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ITT Educational Services rebounds from federal probe: With stock at 52-week high, company plans growth

November 21, 2005

After rebounding from a federal criminal probe that uncovered no wrongdoing, ITT Educational Services Inc. is proceeding with an ambitious growth plan in hopes of building upon a bullish earnings run.

The U.S. Attorney's Office in Houston, which led the investigation into whether the Carmel-based private provider of postsecondary degree programs had falsified student records, acknowledged in June that it did not turn up evidence justifying the charges.

"It was very, very disruptive and very distracting to the organization," ITT CEO Rene Champagne said of the 16-month investigation. "What we had to do was try to get into a crisis-management mode where a select group of individuals dealt with it on a day-to-day basis."

Federal agents converged on ITT's northwest-side offices in late February 2004 searching for records related to admissions and recruitment. The district court in Houston also issued search warrants for ITT campuses in Texas, Virginia, Florida, Louisiana, Nevada, California and Oregon.

The company's stock plummeted 33 percent immediately following the announcement and bottomed out at $27.83, wiping $1.3 billion off the company's market value. In late October, Champaign reported in a third-quarter conference call that ITT has doled out $25.1 million in legal costs related to the investigation and expects to spend another $1.25 million.

Despite the turmoil, the company posted record revenue of $617 million in 2004, up 44 percent from 2001, while recording $75 million in profit. The stock price, meanwhile, climbed steadily to reach a 52-week high of $62.34 earlier this month. In the first two weeks of November alone, the shares soared roughly $7.

Stock analyst Mark Hughes, who follows ITT for Robinson Humphrey Capital Markets in Nashville, rates the stock a "buy."

"At the time, it was very negative," Hughes said of the investigation. "But even through it, [ITT has] been reporting solid financials, so investors have been hanging in there. We like ITT."

In the third quarter of this year, ITT earned $176.8 million in revenue, up nearly 12 percent from the same time last year, while profit rose 24.6 percent to $30.5 million.

Champagne attributed the solid earnings report mostly to the fading legal challenges and a long-term growth initiative ITT has undertaken. The crux of the plan includes increasing the number of campus locations, course offerings and online programs.

ITT will open its next college in Tulsa, Okla., and is targeting Flint, Mich., and Fresno, Calif., for further expansion. Pending regulatory approval, the company could have 82 schools operating by Dec. 31. The goal is to launch three to five new campuses annually to reach 100 locations by 2010, Champagne said.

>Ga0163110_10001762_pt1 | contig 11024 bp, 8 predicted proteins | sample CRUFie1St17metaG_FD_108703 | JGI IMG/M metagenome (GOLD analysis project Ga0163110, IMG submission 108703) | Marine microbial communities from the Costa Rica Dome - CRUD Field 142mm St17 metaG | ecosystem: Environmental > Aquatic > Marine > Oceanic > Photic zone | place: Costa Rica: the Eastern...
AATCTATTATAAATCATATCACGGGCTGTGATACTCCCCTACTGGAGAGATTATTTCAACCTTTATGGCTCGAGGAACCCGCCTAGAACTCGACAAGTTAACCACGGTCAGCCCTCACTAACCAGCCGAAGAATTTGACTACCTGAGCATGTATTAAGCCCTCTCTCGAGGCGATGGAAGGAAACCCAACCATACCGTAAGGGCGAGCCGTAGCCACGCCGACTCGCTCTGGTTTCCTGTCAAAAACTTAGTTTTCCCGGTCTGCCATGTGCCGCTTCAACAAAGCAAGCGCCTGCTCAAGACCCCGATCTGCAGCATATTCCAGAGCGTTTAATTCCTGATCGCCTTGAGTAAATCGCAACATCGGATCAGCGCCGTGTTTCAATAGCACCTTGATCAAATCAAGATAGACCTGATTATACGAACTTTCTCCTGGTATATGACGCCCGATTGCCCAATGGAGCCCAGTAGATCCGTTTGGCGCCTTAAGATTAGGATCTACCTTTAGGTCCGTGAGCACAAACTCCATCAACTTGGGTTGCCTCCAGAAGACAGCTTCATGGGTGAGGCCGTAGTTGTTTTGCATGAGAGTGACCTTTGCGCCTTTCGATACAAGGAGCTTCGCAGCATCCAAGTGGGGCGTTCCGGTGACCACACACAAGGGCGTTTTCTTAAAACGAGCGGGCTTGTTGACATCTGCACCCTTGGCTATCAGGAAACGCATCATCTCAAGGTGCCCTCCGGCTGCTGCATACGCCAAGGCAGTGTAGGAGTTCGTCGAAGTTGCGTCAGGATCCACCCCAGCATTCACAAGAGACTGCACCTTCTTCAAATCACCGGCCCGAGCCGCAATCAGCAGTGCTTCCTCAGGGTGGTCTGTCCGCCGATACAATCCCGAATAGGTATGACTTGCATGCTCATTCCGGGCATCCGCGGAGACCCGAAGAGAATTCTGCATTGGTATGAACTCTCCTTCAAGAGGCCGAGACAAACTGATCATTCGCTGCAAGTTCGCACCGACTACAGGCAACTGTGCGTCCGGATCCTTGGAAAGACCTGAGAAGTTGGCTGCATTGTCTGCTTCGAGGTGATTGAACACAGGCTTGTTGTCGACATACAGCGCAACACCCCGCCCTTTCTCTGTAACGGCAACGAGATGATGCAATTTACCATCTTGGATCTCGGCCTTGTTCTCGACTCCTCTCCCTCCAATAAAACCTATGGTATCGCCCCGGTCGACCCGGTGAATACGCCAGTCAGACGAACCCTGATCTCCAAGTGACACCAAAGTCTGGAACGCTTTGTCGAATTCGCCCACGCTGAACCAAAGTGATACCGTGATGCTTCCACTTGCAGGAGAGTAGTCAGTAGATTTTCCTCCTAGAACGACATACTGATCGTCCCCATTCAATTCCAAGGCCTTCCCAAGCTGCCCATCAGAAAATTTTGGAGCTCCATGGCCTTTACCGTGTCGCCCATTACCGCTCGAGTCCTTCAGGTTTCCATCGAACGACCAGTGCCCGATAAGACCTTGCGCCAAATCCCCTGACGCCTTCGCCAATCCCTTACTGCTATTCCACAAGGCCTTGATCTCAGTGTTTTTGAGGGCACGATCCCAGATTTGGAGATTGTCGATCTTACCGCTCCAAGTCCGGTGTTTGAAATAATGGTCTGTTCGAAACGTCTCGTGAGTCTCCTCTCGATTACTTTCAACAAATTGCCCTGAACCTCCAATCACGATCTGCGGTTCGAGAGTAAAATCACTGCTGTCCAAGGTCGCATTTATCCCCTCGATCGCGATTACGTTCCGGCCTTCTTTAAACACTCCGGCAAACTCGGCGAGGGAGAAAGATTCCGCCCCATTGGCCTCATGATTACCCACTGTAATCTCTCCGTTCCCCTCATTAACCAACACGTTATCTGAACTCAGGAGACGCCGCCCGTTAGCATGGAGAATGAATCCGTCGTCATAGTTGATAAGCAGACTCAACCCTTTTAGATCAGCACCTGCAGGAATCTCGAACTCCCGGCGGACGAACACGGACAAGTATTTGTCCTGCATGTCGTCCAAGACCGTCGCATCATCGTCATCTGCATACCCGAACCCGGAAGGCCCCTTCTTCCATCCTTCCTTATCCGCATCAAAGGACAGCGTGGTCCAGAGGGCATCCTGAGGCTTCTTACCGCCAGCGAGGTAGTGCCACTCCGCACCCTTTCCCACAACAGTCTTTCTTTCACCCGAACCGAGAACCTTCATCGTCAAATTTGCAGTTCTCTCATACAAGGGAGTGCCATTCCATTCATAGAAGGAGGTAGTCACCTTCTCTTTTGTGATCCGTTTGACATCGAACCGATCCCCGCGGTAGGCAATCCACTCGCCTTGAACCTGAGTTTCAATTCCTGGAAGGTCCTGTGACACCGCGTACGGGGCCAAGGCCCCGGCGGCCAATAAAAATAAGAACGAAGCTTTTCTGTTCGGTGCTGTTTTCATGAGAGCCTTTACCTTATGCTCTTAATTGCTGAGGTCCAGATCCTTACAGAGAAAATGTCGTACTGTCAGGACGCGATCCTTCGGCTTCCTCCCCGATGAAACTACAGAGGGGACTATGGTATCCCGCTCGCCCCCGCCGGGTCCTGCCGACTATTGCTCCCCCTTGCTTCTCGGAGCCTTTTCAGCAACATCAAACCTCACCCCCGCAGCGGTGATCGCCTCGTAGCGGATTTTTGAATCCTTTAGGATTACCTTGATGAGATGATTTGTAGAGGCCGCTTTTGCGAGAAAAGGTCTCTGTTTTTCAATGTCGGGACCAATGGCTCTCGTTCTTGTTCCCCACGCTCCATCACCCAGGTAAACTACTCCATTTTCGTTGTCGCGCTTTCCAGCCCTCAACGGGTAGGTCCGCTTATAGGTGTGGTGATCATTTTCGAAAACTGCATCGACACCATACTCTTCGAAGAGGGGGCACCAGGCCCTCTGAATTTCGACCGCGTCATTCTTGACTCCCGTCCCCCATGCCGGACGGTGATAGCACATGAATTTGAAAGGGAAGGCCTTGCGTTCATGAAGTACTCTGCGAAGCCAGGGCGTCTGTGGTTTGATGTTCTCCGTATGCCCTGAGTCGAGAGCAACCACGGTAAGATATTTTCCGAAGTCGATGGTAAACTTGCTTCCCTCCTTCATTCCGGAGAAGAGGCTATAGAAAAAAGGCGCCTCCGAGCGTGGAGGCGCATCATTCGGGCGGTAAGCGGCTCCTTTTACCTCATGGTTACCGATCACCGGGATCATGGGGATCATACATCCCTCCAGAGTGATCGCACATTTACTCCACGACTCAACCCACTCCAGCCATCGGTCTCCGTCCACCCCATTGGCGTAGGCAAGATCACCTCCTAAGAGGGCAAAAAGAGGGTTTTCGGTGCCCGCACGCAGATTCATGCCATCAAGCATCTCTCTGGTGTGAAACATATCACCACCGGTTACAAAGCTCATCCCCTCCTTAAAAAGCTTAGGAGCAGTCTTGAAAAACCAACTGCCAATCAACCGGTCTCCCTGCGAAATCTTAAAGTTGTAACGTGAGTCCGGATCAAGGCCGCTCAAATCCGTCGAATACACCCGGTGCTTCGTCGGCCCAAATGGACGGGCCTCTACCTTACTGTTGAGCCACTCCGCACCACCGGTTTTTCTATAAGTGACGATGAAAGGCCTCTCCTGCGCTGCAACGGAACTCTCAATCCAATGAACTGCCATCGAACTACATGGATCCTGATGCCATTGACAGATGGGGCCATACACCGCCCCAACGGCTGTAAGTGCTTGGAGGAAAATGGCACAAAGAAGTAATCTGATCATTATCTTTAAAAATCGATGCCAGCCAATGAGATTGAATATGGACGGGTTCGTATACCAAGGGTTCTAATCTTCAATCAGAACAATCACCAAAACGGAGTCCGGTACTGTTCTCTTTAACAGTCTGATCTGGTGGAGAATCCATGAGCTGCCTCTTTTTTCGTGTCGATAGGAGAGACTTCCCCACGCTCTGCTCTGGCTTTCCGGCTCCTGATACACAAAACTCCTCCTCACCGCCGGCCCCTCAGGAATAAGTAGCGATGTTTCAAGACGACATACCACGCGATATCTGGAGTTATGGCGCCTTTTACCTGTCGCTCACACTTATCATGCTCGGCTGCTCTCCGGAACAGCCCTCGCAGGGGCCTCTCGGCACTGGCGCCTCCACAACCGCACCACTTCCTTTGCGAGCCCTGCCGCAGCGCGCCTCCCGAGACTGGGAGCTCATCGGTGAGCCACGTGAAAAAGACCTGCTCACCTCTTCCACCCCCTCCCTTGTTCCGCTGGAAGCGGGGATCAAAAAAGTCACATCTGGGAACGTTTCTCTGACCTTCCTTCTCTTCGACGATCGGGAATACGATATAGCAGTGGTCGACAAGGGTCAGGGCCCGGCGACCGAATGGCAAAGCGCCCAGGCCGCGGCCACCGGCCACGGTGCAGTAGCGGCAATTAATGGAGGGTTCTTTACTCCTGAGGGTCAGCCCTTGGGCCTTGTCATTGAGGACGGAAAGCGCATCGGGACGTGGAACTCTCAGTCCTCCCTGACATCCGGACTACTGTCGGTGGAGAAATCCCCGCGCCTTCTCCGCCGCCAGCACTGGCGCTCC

To help fund the growth, the company has repurchased $8 million worth of stock and is considering buying additional shares soon. The growth plan includes establishing "learning sites" in cities of existing campuses. In the Indianapolis area, for instance, ITT has a second site in Greenwood to make it more convenient for more people to enroll.

Adding to the convenience is the proliferation of course offerings over the Internet. As of Sept. 30, ITT online course registrations increased 72 percent, to 38,029, compared with 22,128 the prior year. ITT offers both partial and online degree programs.

ITT offers five areas of study: information technology, electronics, drafting and design, criminal justice, and business. The company added the latter two during the past year to broaden its scope beyond its technology core and attract more students.

Another initiative involves raising associate-degree courses to the bachelor's level. As of Sept. 30, 25 percent of ITT's students were pursuing a bachelor's degree, more than double the percentage in 2004.

The enrollment growth ITT has experienced by adding programs is as responsible for the company's rebound as is the conclusion of the investigation, said analyst Trace Urden. He follows ITT for Robert W. Baird & Co. in San Francisco.

But Urden thinks the enrollment growth will level off.

"To a certain extent, the enthusiasm that is in the stock price right now might be a little bit overdone," he said. "Not to take away from anything that [ITT] has accomplished, but it's hard for me to believe that the stock price will be sustained by the numbers [it's] likely to report as [it] goes forward."

ITT is dependent on federal and other student loan programs for its sales. Before the investigation, in 2003, the company indirectly got 71 percent of its $522.9 million in revenue from federal student aid programs, according to the year's annual report.

The investigation followed grand jury subpoenas for information on retention rates, student placement, attendance, recruitment and admissions. ITT's retention rate dropped nearly 3 percent, to 69 percent, during the third quarter. ITT attributed the decline to the closing of its Saint Rose College in New Orleans and the increase of online course registrations.

Champagne, who said the convenience of online studies is stymied by lower retention rates, is encouraged about ITT's future.

"From a performance point of view, 2004 was the best year in the history of the company," he said. "Subject to the company's ability to continue to grow, one would assume the stock price would go along with the growth the company is capable of achieving."
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